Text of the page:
If you're anything like me, at any given moment, you've got a mixture of at least 15 to 20 different browser tabs and application windows open on your computer. When you're in the zone, this number can easily balloon to 30 or more. As you can imagine, having a massive cluster of windows scattered around the desktop is a sure-fire way to get users overwhelmed and bog down their workflow. Thankfully, Microsoft aims to help users corral their rampant application windows with Windows 11.
Back in the day, when phones still used cords and cameras used film, people had the privilege of using CRT monitors with their computers. They weighed about as much as a station wagon and had about the same physical dimensions. Most users didn't have an option to use more than one monitor because their desks wouldn't support the weight. Occasionally you'd come across an executive with a desk made out of imported oak from the deepest reaches of the Himalayas that could support two monitors, but for the most part, we were living in a one monitor world. However, workflows were also much simpler twenty years ago, so having a single monitor was sufficient for most users.
As time went on, LCD monitors became mainstream. LCD monitors were much thinner and lighter than CRT monitors, though their screen size was still pretty limited. Users quickly realized that their desks could support more than one LCD monitor, and as their workflows got more complex, the additional monitor drastically increased their efficiency.
Fast-forward to 2021, and you'll find that the evolution of monitors hasn't slowed down. Now, monitors are incredibly thin and come in a variety of shapes and sizes. 24-inch wide-screen monitors are pretty standard, though ultrawide monitors are becoming more common among gamers and users looking for more screen real estate. In fact, some people have started using massive OLED TVs as their computer monitors, though you'll need a pretty deep desk to ensure you can sit far enough away from the screen to keep your mom from yelling at you.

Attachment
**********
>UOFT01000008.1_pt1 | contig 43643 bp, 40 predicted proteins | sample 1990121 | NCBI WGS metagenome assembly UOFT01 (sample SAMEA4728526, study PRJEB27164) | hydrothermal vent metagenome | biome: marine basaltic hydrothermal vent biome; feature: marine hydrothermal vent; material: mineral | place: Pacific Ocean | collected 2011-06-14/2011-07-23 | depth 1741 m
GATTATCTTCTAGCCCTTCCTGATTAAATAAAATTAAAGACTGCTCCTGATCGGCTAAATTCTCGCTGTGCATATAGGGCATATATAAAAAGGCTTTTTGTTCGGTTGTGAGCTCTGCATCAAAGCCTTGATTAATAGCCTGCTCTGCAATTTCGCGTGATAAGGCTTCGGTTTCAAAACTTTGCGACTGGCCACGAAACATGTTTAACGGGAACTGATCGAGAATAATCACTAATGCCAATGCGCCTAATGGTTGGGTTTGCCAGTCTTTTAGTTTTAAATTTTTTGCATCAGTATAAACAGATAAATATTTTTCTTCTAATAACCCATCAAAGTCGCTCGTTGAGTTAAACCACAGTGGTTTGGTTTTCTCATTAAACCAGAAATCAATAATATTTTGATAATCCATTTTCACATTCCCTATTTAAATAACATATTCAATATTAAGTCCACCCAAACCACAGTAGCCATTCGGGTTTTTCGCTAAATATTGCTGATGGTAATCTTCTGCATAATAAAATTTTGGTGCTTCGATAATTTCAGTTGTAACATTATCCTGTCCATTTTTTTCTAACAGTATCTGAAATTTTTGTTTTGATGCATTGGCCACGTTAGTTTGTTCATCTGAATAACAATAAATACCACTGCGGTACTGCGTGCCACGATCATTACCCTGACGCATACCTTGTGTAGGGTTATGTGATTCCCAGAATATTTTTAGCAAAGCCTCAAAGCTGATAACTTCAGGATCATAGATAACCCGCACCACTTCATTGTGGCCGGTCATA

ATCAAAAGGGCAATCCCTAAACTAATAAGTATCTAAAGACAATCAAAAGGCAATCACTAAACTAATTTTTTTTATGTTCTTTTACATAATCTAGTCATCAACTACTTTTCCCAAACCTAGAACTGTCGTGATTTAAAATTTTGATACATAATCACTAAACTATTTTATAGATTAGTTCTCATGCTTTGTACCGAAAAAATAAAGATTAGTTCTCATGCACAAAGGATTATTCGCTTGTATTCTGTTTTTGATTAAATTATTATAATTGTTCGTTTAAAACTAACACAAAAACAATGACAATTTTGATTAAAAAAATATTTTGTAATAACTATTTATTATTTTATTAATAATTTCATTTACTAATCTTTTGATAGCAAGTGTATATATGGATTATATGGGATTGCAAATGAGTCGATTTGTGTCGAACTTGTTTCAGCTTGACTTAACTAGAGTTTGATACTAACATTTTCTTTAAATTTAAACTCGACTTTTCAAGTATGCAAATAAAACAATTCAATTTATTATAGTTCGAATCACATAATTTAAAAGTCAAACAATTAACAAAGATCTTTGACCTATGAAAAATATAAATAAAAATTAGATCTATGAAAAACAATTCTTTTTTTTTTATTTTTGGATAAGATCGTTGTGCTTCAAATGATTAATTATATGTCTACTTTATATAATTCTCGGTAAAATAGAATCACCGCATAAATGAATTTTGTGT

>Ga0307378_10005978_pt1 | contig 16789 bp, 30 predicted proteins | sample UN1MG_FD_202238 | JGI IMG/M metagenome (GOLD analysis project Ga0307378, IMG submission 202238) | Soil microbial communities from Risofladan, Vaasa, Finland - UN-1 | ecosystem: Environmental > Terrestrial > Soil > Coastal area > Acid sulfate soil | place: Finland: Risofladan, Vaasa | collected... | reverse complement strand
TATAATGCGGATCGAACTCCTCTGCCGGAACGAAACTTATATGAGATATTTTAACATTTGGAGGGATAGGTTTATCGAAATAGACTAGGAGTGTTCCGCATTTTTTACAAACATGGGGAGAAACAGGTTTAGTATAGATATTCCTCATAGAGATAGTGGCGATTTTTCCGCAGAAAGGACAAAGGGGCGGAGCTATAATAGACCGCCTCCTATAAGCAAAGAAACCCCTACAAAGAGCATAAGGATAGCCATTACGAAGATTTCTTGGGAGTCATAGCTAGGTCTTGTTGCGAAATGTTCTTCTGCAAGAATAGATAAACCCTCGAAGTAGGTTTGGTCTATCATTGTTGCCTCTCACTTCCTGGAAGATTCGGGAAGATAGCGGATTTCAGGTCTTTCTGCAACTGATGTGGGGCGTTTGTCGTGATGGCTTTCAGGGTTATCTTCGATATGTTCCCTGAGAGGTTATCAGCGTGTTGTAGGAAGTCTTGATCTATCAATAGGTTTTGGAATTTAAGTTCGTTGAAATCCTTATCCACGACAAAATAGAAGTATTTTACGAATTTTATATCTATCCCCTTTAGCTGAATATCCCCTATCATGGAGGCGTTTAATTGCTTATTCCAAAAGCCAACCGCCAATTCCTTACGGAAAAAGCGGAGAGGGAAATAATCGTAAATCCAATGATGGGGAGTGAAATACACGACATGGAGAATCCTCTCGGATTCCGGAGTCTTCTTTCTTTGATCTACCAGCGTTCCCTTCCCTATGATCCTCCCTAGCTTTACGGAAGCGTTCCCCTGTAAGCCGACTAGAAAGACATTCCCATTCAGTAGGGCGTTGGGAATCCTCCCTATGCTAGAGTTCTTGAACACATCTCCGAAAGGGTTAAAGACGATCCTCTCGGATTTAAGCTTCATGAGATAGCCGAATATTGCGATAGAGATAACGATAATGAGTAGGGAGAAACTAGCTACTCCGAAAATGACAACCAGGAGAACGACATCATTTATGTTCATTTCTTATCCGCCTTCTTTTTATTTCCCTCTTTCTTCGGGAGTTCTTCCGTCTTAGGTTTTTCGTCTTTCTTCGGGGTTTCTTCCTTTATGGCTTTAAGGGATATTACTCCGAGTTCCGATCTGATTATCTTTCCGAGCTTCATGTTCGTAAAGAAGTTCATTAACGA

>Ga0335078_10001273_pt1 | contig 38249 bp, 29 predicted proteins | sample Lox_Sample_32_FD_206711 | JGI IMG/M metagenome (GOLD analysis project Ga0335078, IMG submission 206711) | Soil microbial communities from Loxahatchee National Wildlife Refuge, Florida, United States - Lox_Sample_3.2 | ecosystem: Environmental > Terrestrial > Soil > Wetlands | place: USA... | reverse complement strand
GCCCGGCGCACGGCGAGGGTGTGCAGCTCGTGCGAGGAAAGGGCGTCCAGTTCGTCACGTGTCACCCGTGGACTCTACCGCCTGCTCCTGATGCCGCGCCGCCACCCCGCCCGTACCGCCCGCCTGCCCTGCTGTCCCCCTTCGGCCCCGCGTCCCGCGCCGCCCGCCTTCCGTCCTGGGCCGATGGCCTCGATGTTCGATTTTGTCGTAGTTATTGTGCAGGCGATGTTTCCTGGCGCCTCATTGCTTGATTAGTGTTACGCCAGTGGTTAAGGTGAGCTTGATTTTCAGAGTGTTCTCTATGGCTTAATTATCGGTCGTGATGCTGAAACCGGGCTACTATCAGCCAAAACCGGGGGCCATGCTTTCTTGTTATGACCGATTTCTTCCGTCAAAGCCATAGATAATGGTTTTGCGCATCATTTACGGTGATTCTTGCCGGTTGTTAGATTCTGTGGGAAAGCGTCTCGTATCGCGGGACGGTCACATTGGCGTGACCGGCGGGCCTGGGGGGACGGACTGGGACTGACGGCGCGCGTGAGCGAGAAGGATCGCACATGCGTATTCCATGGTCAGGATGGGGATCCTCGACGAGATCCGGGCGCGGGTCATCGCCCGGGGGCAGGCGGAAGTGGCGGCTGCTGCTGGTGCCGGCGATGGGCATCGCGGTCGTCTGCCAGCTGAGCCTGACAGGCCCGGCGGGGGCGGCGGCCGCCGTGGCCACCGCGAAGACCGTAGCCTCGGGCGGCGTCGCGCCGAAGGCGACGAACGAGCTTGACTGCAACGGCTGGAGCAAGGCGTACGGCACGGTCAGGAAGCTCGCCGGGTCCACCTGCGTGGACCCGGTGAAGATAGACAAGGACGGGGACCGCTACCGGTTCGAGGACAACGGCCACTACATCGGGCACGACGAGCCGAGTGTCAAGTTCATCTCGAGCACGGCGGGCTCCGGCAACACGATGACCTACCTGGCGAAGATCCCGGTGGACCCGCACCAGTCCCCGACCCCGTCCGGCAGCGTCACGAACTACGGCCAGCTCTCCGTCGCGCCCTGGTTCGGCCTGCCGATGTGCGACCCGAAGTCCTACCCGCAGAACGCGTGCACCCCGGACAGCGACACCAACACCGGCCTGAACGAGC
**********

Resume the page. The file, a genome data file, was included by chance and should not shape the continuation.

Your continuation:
Unfortunately, even with the crazy advancements in display technology, users still find themselves quickly running out of screen real-estate. Many users, myself included, simply don't have the physical space to accommodate the number of monitors needed to support our multitasking habits. Yes, this is a prime example of a first-world problem, but it's still a problem that Microsoft has decided to address.
Microsoft detailed a wide range of changes coming to Windows 11 during their preview event. We covered many of these changes in depth in our Windows 11 First Look article, which you should definitely check out if you're interested in learning more about Windows 11.
Among the announcements were a few enhancements geared towards multitasking and helping users manage their limited desktop space. Specifically, the features we'll be taking a look at are Snap Layouts, Snap Groups, and Virtual Desktops in Windows 11. While Virtual Desktops and Snap Layouts have been around since Windows 10 and Windows 7 respectively, they've been considerably reworked in Windows 11. And now, with the inclusion of Snap Groups, Microsoft has some pretty solid solutions to help multitaskers who can't seem to find space for eight monitors on their desk.
Snap Layouts are easily one of the more exciting enhancements coming to Windows 11. Originally introduced in Windows 7, snapping windows was a welcome feature that could have been so much more. Now, it seems that Microsoft agrees because they've enhanced the feature pretty significantly and given users a dedicated menu for it.
To view the different Snap Layout options, simply hover your mouse cursor over the maximize button of any window. After about a second, the Snap Layout options will pop up. The options you're given vary depending on your screen size. In the image above, you can see that I have six options when using my ultrawide display versus the normal four options I'm shown when I'm using a more standard size display. The standard four options are highlighted in red.
Snap Layouts make it incredibly easy to organize your open application windows. Meticulously resizing windows to an exact size manually will become a thing of the past. The days of triggering your OCD when one of your windows is a pixel off of perfection are over.
To use Snap Layouts, simply click the layout option you want for your current window. It will be snapped to the location you've chosen.
Next, you'll be prompted to pick the windows you want snapped to the remaining locations.